Facing a crisis like the one in Libya today, one always has to weigh the costs of action against the costs of inaction.
Related to this is the balance between action that is more multilateral, with broad support and greater international approval; and action with a small number of partners, which can have the advantage of speed and boldness.
The two of us have different views of the Obama administration’s actions to date — and different views of the emphasis placed on multilateral action. But we agree that the U.S. needs to act more urgently and decisively. Particularly now that most Americans have been evacuated from Libya, and the Qadhafi regime is escalating its brutal response to the protests.
We recognize the importance that the administration attaches to acting multilaterally. Indeed, for that reason, it should have begun leading more decisively sooner — because multilateral action takes more time to organize.
One urgent action where the U.S. could take the lead – and for which there is no time for delay – is to organize humanitarian relief for people in the liberated cities of Libya.
There is already an urgent demand for medical supplies. If the crisis continues, food and other basic requirements will likely need to be sent as well. This effort could be organized by private groups, like the Red Cross (with the support of governments), or directly by governments. Egypt and Tunisia would be crucial partners in such an effort. It is hard to imagine that they would not be cooperative. In addition, supplies could be delivered by ship to most of the coastal cities.
If nothing else, such action would demonstrate genuine concern for the Libyan people; and would be well received throughout the Arab world.
In everything the U.S. does, the most important partner should be the people of Libya themselves. As a starting point, we should consider seriously any request they make for help, and should not do anything that they don’t want.
This raises the question of who represents the Libyan people? Certainly not Muammar Qadhafi and his regime— though the U.S. still formally recognizes it as the government. To organize bolder actions, Washington needs to make it absolutely clear, as France and others have done already, that it no longer – and will never – recognize the Qaddafi regime as the government of Libya.
The U.S. should suspend diplomatic relations with Libya — as Peru has done. And we must encourage others to do the same.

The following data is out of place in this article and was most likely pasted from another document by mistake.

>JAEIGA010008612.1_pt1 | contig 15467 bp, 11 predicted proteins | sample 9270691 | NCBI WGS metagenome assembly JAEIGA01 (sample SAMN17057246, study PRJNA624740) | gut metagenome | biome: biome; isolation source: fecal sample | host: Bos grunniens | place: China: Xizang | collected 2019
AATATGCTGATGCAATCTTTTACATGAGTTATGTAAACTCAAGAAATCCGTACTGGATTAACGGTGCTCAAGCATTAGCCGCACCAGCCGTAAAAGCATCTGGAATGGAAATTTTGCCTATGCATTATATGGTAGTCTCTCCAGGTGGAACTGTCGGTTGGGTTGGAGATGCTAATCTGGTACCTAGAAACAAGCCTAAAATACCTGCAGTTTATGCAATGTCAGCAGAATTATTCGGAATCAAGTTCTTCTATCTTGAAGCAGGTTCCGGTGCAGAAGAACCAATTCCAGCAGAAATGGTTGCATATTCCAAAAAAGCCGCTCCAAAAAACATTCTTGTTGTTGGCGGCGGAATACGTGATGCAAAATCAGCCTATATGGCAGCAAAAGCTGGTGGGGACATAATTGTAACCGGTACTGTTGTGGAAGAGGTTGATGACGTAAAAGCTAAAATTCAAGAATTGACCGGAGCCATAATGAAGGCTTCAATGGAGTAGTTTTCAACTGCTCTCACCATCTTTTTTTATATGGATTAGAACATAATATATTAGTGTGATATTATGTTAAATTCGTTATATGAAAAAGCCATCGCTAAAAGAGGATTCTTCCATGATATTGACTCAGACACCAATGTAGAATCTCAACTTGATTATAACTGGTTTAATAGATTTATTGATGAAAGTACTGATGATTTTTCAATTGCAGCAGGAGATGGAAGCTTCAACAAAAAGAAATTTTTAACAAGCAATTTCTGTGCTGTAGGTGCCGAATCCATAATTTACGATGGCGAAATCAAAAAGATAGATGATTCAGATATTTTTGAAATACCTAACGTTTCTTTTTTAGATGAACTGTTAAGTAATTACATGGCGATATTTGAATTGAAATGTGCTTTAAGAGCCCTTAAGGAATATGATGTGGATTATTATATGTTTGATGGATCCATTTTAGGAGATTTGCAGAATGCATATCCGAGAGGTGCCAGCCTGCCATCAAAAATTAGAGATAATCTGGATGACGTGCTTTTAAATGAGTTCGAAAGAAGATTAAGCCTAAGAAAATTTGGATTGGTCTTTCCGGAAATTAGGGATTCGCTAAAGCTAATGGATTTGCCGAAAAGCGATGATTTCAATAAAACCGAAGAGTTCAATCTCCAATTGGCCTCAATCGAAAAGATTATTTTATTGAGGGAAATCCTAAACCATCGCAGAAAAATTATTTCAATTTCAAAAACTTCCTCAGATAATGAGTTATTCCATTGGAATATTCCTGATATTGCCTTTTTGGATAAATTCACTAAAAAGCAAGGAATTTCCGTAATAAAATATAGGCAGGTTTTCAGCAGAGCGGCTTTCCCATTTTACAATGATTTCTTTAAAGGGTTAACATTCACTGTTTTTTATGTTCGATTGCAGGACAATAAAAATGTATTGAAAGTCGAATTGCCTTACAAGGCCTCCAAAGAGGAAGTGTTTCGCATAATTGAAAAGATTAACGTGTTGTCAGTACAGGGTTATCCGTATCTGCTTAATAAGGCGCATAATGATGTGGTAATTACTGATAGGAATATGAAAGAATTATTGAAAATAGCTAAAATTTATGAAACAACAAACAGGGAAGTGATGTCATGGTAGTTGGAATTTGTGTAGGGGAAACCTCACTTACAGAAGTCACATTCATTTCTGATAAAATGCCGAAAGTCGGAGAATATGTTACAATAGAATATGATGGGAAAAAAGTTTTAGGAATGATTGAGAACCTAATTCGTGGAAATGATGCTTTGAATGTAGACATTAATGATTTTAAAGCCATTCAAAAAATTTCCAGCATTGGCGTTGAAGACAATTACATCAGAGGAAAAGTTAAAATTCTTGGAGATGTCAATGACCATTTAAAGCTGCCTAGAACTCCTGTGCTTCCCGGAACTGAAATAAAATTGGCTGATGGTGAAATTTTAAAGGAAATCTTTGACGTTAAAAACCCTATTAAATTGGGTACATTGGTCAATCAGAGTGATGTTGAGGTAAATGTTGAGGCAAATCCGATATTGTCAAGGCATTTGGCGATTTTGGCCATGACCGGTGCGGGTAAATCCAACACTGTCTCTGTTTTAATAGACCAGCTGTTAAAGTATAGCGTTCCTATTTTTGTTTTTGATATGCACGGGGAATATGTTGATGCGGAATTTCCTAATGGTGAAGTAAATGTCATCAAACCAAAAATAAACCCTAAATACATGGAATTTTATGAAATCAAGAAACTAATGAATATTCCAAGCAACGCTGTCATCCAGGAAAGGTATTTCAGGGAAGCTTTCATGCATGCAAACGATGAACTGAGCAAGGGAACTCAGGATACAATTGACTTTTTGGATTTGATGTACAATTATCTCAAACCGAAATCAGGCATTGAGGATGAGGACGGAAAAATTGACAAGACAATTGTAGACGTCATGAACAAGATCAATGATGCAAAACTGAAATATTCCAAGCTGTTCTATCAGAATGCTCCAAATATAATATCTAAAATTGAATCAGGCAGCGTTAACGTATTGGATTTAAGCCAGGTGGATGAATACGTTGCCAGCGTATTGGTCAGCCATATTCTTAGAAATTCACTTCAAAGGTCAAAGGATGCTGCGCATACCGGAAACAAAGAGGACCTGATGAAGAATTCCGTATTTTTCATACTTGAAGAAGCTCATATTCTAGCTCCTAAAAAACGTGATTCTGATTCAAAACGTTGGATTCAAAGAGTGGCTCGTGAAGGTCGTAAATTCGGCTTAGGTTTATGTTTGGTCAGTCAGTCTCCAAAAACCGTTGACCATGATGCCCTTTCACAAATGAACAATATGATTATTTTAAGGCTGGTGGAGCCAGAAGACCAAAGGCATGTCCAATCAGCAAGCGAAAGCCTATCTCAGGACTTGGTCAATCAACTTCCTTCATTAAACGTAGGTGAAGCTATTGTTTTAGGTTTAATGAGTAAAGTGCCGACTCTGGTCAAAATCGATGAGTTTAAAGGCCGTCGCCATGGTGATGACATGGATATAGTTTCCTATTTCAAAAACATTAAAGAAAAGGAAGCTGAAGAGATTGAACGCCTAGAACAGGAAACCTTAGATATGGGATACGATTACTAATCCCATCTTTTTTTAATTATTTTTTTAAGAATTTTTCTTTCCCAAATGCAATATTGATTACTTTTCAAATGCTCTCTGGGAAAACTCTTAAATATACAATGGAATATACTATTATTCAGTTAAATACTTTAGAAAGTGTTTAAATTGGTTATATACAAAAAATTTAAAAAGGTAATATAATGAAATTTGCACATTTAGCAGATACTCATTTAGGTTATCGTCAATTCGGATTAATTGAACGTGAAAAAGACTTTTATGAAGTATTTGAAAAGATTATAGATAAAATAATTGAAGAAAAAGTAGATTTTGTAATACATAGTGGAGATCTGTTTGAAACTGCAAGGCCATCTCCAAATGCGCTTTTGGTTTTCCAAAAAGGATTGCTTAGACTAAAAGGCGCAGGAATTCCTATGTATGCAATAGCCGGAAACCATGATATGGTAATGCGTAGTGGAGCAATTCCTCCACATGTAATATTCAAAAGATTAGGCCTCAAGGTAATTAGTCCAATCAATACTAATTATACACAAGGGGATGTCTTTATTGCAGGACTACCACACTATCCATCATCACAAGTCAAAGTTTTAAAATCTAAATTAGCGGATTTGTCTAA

More important, however, is establishing a dialogue with local authorities in Libya’s liberated cities, particularly Benghazi, where the anti-Qadhafi forces have organized a local council. In addition to helping identify humanitarian needs, this dialogue could address two particularly important issues:
First, what supplies or other assistance do these cities need to defend themselves from counter-attacks by Qadhafi’s forces and mercenaries?
Second, what conditions would these anti-Qadhafi forces need to meet to be recognized by the international community – or at least the U.S. and Europe – as the Transitional Authority in Libya. One condition would clearly need to be a commitment to a unified Libya. But it should not be difficult to reach agreement on that point — with protestors holding so many signs that say, “No to Tribalism” and “Libya is One Clan, Tripoli is Our Capital.”
Washington must begin multilateral contingency planning on several fronts now. We may soon need to turn to the U.N. Security Council, the North Atlantic Treaty Organization, the Arab League or the Organization of the Islamic Conference to gain support for more muscular operations that may become necessary in the coming days. That would include consideration of a no fly zone.
However, while a no fly zone should certainly be considered if requested, it may not have a decisive effect on the ground — where Qadhafi’s mercenaries have launched a reign of terror.
Finally, the U.S. should also lead an effort to persuade Libya’s neighbors in Africa to halt all support for the Qadhafi regime and to do whatever possible to halt the flow of mercenaries into Libya.
The current U.S. strategy seems to be to combine multilateral sanctions with the prospect of an International Criminal Court indictment for Qadhafi and some of his deputies — to encourage his subordinates to defect, as many ambassadors and other officials have already.
However, there is a hard-core group around Qadhafi, who are fighting for their lives and likely to be unaffected by such threats. The danger of a protracted stalemate exists — not unlike that in Ivory Coast, with continuing warfare and no end in sight.
That outcome would be terrible for the Libyan people and for the Middle East generally. It would clearly provide opportunities for more extreme elements to increase their influence.
Just how to navigate the coming days of crisis is hard to foresee. The administration will need to be flexible and pragmatic.
But four major course corrections are needed right away
1) Immediate organization of humanitarian relief efforts;
2) An explicit decision that Qadhafi must go as a matter of U.S. policy — which, it appears, has just been announced;
3) Establishment of a dialogue with anti-Qadhafi forces in the liberated cities;
4) Immediate diplomatic action to pave the way for international action of a more forceful sort should the situation take further turns for the worse in Libya.
Too often in the past the U.S. has failed to assist people who needed help. Let’s not do it again.